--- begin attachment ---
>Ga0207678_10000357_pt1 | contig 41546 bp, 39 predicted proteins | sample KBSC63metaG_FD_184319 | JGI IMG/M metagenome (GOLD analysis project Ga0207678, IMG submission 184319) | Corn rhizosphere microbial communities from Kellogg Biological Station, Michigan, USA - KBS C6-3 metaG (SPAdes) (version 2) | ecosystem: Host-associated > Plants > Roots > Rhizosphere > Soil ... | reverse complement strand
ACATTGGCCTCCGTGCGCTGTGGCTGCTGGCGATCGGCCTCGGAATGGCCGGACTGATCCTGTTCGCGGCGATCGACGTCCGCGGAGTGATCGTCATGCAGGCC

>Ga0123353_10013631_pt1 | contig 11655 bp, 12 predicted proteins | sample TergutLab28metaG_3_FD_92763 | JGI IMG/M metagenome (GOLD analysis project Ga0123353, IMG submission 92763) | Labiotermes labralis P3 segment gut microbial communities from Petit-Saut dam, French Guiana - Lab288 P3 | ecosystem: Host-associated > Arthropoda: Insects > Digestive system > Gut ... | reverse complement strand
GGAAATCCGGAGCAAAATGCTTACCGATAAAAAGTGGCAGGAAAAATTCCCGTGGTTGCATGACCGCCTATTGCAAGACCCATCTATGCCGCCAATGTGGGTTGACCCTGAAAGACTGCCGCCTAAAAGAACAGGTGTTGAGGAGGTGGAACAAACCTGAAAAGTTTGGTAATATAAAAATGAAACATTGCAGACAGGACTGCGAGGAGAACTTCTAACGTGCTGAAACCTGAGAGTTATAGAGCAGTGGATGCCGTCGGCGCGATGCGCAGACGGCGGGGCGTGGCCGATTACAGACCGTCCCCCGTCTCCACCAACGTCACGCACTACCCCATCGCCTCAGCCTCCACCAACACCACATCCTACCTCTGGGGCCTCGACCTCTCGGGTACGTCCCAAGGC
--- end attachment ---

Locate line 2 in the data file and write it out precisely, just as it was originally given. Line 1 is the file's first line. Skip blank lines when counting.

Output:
ACATTGGCCTCCGTGCGCTGTGGCTGCTGGCGATCGGCCTCGGAATGGCCGGACTGATCCTGTTCGCGGCGATCGACGTCCGCGGAGTGATCGTCATGCAGGCC